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If you have been subject to diesel exhaust exposure at work, you may be in danger of experiencing serious health problems. Emitted by the engines of trucks, buses, cars powered by diesel as well as by certain machines and equipment that use diesel for power, diesel exhaust is a dangerous substance made up of gases and miniscule particles. A number of toxins are present in this mixture, including carbon monoxide, nitrogen oxides, sulfur dioxide, benzene, formaldehyde, sulfuric acid and trace metals, such as arsenic and cadmium, to name a few. Some of these substances are known carcinogens, meaning they cause cancer. Although people are exposed to diesel exhaust on a somewhat regular basis due to traffic pollution, people in certain occupations are at a greater risk of developing health problems from acute and/or prolonged exposure. Some of the symptoms of short-term exposure include eye, throat and lung irritation, headache, lightheadedness, nausea, coughing and fatigue. Allergies and asthma may also be aggravated by acute exposure for a short period of time. Long-term exposure is far more harmful, leading to chronic cough, worsening of lung disorders such as asthma, heart disease, worsening of heart conditions and lung cancer. If you work with or around diesel-powered vehicles and equipment on a regular basis, it is important to make sure you are protected from exposure. A good way to start is by testing the air. A laboratory test of an air sample where you work may reveal whether diesel exhaust gases and particulates are in the air and in what levels. It is also important to inform your doctor of your diesel exhaust exposure, as this will help him or her be aware of certain respiratory disorders or other health issues to look for in your regular exams. There are special breathing tests that can be performed as well, such as before and after work, to determine how the air you breathe may be impacting your respiratory system. These tests are particularly helpful in people already suffering from asthma or other breathing problems.

Regulation of Diesel Exhaust Exposure is Virtually Non-Existent

It is unfortunate that the only U.S. occupational regulation of diesel exhaust exposure applies to mines, as workers in other fields may be at risk of exposure as well. There are workplace limits, however, on some of the substances found in diesel exhaust, such as nitrogen dioxide and carbon monoxide. Even without state or federal regulation of diesel exhaust, there are steps that employers can take to protect employees from exposure:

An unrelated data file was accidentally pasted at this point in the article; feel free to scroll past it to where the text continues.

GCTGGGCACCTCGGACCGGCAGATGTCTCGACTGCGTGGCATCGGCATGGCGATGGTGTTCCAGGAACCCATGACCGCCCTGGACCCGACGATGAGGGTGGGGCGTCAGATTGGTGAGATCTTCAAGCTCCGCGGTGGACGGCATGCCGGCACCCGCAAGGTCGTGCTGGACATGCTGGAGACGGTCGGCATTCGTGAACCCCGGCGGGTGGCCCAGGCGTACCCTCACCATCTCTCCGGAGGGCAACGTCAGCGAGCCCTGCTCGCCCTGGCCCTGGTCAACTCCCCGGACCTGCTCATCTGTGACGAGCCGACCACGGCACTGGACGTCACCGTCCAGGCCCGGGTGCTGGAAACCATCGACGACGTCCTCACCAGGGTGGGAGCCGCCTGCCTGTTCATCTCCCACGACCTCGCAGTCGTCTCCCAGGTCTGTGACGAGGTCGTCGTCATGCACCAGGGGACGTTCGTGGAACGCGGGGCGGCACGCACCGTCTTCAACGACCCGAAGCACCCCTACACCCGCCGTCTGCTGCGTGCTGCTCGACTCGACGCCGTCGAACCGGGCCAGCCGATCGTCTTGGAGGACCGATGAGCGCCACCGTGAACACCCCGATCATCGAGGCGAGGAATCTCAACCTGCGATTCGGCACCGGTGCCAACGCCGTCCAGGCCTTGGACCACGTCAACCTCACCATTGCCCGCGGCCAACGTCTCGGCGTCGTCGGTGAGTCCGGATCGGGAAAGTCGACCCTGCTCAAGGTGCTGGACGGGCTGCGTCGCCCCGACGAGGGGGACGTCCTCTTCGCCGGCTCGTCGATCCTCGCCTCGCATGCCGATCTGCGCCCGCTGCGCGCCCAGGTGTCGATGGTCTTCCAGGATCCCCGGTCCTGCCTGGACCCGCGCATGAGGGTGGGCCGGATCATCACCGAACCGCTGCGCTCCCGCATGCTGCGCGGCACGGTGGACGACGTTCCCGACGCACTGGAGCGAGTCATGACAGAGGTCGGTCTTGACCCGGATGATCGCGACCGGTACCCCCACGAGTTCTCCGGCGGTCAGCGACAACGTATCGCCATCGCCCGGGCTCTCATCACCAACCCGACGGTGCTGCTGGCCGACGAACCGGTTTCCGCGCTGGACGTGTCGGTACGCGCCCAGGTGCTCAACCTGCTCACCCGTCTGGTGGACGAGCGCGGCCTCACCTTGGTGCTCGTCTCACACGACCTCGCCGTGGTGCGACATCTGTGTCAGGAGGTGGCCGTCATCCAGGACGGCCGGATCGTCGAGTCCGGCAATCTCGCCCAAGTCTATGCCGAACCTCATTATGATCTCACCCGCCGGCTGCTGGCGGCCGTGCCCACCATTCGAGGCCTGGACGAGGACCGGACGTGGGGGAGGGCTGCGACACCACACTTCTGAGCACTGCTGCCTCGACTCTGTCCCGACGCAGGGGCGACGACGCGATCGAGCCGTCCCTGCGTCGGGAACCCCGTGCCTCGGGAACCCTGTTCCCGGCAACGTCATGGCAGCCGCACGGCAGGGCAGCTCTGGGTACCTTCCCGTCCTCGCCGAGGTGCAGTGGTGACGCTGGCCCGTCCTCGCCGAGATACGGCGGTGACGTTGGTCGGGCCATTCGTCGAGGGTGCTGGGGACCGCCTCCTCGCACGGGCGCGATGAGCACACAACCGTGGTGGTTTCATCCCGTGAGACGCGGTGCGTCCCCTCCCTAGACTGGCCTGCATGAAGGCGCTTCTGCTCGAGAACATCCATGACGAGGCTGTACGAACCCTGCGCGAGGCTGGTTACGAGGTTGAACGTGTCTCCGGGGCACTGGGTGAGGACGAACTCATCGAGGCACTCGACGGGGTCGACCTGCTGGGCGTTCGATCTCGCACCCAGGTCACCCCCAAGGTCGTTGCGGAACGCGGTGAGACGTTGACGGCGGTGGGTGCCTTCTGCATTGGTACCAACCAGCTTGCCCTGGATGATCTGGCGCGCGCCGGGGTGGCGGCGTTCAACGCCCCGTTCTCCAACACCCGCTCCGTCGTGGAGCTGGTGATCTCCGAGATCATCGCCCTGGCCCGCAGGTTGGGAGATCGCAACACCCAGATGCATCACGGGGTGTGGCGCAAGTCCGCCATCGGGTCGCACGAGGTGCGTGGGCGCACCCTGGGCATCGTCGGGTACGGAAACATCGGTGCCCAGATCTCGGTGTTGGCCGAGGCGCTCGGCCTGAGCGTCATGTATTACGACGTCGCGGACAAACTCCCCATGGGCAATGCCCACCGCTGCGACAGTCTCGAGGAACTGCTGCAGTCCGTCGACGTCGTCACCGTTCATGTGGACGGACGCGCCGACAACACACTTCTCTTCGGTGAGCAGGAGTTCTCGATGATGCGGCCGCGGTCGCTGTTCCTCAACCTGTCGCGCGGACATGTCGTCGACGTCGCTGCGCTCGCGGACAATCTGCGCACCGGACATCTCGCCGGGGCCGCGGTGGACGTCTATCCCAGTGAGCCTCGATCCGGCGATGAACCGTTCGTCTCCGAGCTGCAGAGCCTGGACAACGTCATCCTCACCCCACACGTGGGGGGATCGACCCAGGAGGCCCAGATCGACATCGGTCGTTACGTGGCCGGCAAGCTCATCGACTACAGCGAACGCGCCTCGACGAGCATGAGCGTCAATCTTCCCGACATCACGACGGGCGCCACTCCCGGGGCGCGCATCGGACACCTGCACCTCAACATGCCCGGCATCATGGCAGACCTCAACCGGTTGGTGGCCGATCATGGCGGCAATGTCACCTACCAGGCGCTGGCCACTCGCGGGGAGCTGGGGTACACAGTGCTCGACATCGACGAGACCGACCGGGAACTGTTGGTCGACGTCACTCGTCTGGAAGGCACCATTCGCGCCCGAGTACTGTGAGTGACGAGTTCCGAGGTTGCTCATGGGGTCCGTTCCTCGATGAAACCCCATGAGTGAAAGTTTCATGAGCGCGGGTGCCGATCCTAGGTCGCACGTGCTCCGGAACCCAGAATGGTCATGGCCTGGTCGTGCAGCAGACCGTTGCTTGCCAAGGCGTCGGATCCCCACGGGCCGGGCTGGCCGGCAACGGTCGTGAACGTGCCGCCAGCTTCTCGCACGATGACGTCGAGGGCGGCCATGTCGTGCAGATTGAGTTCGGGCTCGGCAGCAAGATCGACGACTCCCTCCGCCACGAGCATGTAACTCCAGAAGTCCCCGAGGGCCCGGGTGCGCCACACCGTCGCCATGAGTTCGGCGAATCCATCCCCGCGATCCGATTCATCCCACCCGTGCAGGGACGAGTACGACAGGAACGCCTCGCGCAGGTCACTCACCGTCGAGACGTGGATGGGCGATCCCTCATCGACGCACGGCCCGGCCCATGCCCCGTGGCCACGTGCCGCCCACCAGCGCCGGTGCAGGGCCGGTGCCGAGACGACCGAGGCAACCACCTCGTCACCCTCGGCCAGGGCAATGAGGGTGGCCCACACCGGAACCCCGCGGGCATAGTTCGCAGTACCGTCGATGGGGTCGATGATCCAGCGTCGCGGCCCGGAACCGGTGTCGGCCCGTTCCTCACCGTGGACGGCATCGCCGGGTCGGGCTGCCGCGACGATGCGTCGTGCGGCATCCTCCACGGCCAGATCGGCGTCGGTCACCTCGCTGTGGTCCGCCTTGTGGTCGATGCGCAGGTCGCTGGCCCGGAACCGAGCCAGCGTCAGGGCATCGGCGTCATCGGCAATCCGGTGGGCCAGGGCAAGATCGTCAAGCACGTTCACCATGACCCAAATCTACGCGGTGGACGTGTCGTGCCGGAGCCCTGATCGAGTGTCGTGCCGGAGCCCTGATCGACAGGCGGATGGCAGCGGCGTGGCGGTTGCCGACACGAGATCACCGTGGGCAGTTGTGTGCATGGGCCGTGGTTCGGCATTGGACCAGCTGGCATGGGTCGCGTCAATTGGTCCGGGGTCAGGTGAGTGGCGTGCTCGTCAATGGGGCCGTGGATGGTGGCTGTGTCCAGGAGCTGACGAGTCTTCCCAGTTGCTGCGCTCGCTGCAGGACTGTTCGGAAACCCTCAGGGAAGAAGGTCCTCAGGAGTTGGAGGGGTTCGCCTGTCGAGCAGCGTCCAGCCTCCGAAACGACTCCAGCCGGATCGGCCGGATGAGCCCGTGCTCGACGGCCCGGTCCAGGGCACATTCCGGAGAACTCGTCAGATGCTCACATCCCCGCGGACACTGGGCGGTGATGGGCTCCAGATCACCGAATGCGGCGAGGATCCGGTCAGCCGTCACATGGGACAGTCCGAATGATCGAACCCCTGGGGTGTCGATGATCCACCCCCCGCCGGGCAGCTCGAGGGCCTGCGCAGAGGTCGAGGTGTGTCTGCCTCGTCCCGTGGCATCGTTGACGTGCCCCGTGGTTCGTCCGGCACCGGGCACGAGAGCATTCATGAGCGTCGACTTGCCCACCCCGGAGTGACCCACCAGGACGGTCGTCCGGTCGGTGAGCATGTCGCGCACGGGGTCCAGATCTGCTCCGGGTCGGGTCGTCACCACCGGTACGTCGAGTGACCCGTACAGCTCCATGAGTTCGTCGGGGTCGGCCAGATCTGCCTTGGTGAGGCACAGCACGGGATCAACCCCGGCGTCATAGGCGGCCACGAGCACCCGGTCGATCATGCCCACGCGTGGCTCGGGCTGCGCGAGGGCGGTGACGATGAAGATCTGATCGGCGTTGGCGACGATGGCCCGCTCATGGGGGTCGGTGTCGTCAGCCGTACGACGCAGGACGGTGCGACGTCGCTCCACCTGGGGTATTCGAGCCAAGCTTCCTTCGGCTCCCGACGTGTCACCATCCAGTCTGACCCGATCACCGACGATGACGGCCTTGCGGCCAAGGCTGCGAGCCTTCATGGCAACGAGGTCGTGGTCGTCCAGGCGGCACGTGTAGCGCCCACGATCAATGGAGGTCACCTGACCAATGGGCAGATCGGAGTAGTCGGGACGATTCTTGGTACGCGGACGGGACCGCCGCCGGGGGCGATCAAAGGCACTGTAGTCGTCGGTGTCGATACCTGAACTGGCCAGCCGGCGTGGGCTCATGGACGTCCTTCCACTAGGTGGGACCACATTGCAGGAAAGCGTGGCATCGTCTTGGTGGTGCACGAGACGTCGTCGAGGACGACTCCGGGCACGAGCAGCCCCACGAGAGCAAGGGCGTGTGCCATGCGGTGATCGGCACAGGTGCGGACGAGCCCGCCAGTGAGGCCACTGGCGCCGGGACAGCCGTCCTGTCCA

• Perform routine maintenance on diesel engines to limit emissions;
  • Replace older engines with newer ones, which tend to produce less exhaust;
  • Enforce rules prohibiting running diesel engines indoors;
  • Reduce idling of diesel-powered vehicles and equipment;
  • Regularly monitor air conditions to keep abreast of diesel exhaust levels;
  • Reposition diesel exhaust stacks away from where workers are present; and
  • Move workers away from places where exhaust is emitted, if possible.

What You Can Do

If you begin experiencing serious symptoms of diesel exhaust exposure, such as shortness of breath, dizziness, fatigue, difficulty breathing, headache or nausea, it is important to seek emergency medical care. Go to the closest emergency room or department for immediate treatment, informing them of the type and duration of exposure. Once you have received emergency medical care, inform your employer. Your employer may direct you to an occupational health clinic, specifically meant to help workers injured on the job. Be sure to inform your employer, in writing, of the matter so you can pursue a workers' compensation claim. Pursuing workers' comp benefits for diesel exhaust exposure can be a complex, arduous process, but with an attorney from Napoli Shkolnik PLLC by your side, you have a better chance of securing fair compensation in a timely manner. To learn more, contact a New York workers' compensation attorney at our office.

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